Question Detail

Good games/ideas with paint chips?

Mar 3, 2013 8:28am

Loved Sara Brown's paint chip idea. Any suggestions for turning it in to a lesson? Especially for ELL students?

  • English Language Arts
  • 6-8
  • Differentiation


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    • Mar 6, 2013 12:01am

      Great idea -I think homophones would be perfect for the cards. Unfortunately I don't know any curriculum with that type of game. The Candy Land board game would also be well suited with the colors and the colored cards, older kids might still get a kick out of playing it too.

      • Oct 19, 2013 10:47am

        I have used the paint chips to create word families. For example, when I introduced weather, I wrote weather on a paint chip card. ( I used the one that has 7 sections.) The students had to write 6 words that had weather in it and make a connection to weather. Weather Map, weather worn, weather strip, weathering, etc... I did the word "humid" we discussed the meaning of the word. The students had to again find words that had humid in it and create a list of words. They wrote words like, humidity, humidifier, etc... The other way I used the cards was to make a list of synonyms. I modeled the first word for them. I listed 6 synonyms for a word. I cut the paint chip in half and wrote one of 3 vocabulary words on the paint chip. I had the student find 3 synonyms for their assigned word. After 3 minutes, we compiled a list for each word. I highlighted the vocabulary word that I assigned and when we compiled our list of synonyms, I asked the students to tell me what each word had in common, Maritime was one word, the student gave words like marine, naval, water, etc... they told me that the words related to water or moisture. We highlighted water and moist. I get my paint chips from Lowe's and Walmart.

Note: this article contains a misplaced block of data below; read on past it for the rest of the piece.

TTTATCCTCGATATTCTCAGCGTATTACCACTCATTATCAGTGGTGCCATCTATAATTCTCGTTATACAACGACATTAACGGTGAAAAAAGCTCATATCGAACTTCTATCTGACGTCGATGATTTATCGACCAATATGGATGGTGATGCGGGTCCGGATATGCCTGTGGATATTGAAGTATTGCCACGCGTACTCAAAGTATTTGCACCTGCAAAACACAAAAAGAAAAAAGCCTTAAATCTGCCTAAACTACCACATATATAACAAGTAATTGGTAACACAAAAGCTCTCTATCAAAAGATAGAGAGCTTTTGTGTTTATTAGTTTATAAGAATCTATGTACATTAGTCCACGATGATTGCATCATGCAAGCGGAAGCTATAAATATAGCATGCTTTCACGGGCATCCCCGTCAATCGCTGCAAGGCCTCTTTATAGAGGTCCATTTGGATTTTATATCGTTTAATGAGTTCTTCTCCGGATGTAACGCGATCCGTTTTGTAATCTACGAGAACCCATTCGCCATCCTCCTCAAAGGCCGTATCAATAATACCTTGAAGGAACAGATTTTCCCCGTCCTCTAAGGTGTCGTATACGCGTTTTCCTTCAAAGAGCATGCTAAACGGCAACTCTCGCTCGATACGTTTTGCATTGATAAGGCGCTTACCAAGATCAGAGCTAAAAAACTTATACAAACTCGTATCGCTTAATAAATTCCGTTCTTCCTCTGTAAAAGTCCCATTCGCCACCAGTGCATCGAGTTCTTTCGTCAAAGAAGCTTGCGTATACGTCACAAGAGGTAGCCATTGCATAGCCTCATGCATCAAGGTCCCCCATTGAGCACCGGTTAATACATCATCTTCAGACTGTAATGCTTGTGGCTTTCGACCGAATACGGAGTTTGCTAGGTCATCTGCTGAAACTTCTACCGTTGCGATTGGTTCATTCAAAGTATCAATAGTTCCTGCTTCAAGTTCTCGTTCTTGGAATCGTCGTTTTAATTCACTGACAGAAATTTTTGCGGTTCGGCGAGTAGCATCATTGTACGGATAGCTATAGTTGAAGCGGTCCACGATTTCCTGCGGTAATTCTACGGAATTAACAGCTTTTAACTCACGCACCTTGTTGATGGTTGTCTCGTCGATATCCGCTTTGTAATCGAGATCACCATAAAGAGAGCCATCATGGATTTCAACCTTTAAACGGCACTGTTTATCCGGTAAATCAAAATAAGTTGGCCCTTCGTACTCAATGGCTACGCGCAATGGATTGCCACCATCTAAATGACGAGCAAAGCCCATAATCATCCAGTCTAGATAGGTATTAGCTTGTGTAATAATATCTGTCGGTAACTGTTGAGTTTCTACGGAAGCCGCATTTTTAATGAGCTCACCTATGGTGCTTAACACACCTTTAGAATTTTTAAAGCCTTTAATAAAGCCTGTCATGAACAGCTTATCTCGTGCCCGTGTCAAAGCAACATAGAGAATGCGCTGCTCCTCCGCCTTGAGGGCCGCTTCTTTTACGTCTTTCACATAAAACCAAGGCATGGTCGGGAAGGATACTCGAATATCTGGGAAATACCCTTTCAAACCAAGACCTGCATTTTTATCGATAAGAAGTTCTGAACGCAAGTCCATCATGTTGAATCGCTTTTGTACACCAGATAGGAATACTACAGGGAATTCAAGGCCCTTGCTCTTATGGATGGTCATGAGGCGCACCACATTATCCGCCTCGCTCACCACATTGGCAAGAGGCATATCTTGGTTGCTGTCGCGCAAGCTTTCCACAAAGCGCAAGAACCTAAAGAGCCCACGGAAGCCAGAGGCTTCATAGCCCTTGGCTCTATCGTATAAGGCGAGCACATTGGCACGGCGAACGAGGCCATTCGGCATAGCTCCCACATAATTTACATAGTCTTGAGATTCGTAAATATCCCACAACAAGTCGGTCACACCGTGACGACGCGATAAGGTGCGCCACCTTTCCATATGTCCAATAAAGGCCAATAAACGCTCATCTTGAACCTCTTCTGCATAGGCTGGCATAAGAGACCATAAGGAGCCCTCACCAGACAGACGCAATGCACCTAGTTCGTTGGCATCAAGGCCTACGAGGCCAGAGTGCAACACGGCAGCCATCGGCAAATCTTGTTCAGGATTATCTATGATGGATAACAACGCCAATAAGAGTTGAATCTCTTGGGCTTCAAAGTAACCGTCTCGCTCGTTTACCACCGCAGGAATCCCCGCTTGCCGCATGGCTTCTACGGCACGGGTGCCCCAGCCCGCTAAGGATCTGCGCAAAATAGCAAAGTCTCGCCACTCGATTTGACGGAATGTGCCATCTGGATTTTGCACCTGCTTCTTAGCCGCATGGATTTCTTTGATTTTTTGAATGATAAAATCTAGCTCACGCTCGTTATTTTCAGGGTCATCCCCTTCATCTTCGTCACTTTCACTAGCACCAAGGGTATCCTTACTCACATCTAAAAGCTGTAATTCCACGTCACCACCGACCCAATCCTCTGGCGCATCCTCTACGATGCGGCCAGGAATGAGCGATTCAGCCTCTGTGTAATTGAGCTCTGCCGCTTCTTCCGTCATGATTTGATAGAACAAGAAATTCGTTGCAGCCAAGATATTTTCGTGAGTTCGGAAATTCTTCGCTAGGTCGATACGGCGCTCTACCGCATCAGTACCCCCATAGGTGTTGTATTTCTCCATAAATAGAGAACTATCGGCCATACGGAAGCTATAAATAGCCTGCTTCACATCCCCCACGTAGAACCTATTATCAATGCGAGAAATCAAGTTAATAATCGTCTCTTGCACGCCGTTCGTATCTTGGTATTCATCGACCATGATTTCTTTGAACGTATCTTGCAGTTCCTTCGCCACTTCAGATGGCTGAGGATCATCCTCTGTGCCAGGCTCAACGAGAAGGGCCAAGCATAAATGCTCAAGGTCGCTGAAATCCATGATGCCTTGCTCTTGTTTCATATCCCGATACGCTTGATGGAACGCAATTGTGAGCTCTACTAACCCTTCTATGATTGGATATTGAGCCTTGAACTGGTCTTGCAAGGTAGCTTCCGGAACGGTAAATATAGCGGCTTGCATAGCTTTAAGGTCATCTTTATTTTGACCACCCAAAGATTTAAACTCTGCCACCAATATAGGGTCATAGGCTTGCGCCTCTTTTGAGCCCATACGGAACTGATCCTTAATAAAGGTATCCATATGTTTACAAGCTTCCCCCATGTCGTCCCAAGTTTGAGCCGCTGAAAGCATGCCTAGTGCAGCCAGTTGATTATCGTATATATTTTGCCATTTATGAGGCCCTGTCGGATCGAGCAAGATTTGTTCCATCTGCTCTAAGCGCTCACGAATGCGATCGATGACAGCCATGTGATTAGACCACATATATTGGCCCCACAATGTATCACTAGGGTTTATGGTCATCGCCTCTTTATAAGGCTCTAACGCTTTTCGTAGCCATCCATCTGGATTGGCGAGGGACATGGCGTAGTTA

• Mar 5, 2013 5:49pm

          Thanks! I like that..... I was trying to think of a way to show the homophones of words like to, too, two on a card, and they could use the cards to answer definition questions. I guess I could turn that into a trivia game. Do you know of any curriculum with that type of game already, so that I don't have to reinvent the wheel?

          • Sep 9, 2014 8:24am

            I use the paint chips for my ESOL students. We do a lot of writing using the R.A.F.T.S. method and story starters. Each color represents a paragraph of a story topic (i.e. Intro, supporting paragraphs, conclusion). I start each paragraph and the students must finish it. The topics vary and require various degrees of research. At the end the students have a good example of a story using research and practice with the proper organization of a story.